The illustrations on Wikipedia don't explain. If antigen excess and high analyte concentration saturate capture and detection antibodies, then wouldn't just fewer immune complexes be agglutinated? How does the high analyte concentration thwart sandwlich ELISAs from forming at all?

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Mechanism and in vitro importance

Version with excess antibodies

In an agglutination test, a person's serum (which contains antibodies) is added to a test tube, which contains a particular antigen. If the antibodies agglutinate with the antigen to form immune complexes, then the test is interpreted as positive. However, if too many antibodies are present that can bind to the antigen, then the antigenic sites are coated by antibodies, and few or no antibodies directed toward the pathogen are able to bind more than one antigenic particle.[3] Since the antibodies do not bridge between antigens, no agglutination occurs. Because no agglutination occurs, the test is interpreted as negative. In this case, the result is a false negative. The range of relatively high antibody concentrations within which no reaction occurs is called the prozone.[4]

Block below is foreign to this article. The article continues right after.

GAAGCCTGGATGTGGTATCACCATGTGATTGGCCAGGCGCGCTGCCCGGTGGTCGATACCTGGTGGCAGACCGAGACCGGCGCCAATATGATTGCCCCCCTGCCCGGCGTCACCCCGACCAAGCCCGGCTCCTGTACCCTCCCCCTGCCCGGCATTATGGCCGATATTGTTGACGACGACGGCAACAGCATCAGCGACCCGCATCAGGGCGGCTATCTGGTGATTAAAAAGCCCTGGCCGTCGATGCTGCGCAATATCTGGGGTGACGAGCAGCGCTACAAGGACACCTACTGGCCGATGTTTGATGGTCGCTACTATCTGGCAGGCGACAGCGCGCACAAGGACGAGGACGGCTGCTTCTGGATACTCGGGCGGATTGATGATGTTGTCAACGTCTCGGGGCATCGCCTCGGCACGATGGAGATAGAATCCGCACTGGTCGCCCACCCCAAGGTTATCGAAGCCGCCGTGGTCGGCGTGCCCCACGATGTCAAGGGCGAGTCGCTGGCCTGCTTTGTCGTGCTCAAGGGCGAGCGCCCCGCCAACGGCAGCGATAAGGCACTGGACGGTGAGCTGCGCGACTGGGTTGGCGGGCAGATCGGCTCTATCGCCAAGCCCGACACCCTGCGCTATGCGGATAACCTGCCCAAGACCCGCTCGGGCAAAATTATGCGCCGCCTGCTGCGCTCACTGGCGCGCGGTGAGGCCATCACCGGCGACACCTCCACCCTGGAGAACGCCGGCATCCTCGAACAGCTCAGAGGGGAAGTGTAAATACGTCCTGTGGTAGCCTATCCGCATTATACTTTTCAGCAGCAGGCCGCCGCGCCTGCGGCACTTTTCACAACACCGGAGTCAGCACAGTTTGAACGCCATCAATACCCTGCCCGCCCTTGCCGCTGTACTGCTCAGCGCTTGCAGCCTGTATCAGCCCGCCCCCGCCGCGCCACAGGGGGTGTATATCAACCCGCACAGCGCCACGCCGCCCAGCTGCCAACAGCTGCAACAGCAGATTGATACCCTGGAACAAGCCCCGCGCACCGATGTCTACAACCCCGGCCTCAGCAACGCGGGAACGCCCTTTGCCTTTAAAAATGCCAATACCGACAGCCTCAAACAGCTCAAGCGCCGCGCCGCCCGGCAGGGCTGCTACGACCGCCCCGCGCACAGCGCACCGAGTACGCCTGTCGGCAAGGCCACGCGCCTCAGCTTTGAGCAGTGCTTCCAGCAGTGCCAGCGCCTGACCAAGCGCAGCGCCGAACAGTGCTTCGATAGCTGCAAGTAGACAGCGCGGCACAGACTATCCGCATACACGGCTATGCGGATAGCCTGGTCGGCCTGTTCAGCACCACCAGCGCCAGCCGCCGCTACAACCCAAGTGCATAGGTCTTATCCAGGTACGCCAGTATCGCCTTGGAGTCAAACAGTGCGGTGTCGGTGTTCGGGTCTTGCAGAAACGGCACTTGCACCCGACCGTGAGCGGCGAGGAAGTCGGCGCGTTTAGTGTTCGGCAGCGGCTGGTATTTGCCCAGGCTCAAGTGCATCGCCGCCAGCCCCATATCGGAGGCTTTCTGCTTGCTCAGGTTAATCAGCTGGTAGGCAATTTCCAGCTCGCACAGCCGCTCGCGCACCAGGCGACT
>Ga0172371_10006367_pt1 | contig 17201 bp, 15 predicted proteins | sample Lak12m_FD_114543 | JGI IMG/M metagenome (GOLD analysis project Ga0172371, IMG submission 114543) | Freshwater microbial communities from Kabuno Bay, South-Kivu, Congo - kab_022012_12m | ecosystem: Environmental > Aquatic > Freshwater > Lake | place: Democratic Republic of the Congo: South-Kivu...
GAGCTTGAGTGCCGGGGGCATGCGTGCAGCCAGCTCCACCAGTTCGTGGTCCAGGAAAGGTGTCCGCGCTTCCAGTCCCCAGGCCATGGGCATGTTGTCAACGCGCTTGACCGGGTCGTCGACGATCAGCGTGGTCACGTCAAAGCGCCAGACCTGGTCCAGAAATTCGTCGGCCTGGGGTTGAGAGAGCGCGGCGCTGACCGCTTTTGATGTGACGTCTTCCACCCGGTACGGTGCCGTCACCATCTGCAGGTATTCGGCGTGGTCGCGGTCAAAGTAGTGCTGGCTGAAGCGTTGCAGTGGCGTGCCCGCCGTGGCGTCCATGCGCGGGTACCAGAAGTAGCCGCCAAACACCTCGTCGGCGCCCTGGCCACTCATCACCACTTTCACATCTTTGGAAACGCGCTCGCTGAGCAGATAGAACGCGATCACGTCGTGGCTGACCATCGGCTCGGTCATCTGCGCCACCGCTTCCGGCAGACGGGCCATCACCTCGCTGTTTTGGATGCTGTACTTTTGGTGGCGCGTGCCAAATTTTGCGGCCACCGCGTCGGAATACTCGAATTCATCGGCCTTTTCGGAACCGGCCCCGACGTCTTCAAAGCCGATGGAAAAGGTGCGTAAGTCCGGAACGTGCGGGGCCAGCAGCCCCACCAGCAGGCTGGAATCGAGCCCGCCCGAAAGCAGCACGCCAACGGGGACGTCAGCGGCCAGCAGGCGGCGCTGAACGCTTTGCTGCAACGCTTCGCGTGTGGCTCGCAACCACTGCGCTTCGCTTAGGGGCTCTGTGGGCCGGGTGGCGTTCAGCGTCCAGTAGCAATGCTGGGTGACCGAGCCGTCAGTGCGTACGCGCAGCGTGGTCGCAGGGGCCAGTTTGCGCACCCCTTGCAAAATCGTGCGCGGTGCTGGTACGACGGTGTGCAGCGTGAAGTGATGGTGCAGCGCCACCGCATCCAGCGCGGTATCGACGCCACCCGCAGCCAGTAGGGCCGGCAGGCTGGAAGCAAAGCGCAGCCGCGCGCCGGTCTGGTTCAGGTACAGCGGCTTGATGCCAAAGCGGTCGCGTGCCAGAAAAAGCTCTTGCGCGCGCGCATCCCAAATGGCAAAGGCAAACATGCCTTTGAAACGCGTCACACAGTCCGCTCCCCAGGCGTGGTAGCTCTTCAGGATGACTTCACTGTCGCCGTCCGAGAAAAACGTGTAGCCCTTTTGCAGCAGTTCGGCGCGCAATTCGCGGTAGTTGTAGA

Version with excess antigens

The effect can also occur because of antigen excess, when both the capture and detection antibodies become saturated by the high analyte concentration. In this case, no sandwich can be formed by the capturing antibody, the antigen and the detection antibody. [Bolding mine] In this case, free antigen is in competition with captured antigen for detection antibody binding.[5] Sequential addition of antigen and antibody, paired with stringent washing, can prevent the effect, as can increasing the relative concentration of antibody to antigen, thereby mediating the effect.[_citation needed_]


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